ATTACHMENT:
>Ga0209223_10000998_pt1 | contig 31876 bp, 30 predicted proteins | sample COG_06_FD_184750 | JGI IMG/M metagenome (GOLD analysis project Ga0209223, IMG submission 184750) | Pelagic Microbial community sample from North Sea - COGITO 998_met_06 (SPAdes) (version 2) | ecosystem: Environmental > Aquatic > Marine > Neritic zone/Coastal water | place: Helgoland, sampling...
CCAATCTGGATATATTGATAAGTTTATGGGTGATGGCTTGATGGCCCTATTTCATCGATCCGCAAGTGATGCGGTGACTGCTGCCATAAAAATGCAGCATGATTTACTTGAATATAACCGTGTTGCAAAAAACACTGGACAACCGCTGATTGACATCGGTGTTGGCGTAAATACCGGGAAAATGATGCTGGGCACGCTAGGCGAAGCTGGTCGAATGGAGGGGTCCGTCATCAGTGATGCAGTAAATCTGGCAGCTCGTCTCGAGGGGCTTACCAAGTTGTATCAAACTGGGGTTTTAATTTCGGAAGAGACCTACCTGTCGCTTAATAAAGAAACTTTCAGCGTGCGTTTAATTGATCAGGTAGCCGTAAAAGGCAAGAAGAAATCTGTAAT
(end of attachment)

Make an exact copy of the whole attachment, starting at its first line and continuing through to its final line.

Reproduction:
>Ga0209223_10000998_pt1 | contig 31876 bp, 30 predicted proteins | sample COG_06_FD_184750 | JGI IMG/M metagenome (GOLD analysis project Ga0209223, IMG submission 184750) | Pelagic Microbial community sample from North Sea - COGITO 998_met_06 (SPAdes) (version 2) | ecosystem: Environmental > Aquatic > Marine > Neritic zone/Coastal water | place: Helgoland, sampling...
CCAATCTGGATATATTGATAAGTTTATGGGTGATGGCTTGATGGCCCTATTTCATCGATCCGCAAGTGATGCGGTGACTGCTGCCATAAAAATGCAGCATGATTTACTTGAATATAACCGTGTTGCAAAAAACACTGGACAACCGCTGATTGACATCGGTGTTGGCGTAAATACCGGGAAAATGATGCTGGGCACGCTAGGCGAAGCTGGTCGAATGGAGGGGTCCGTCATCAGTGATGCAGTAAATCTGGCAGCTCGTCTCGAGGGGCTTACCAAGTTGTATCAAACTGGGGTTTTAATTTCGGAAGAGACCTACCTGTCGCTTAATAAAGAAACTTTCAGCGTGCGTTTAATTGATCAGGTAGCCGTAAAAGGCAAGAAGAAATCTGTAAT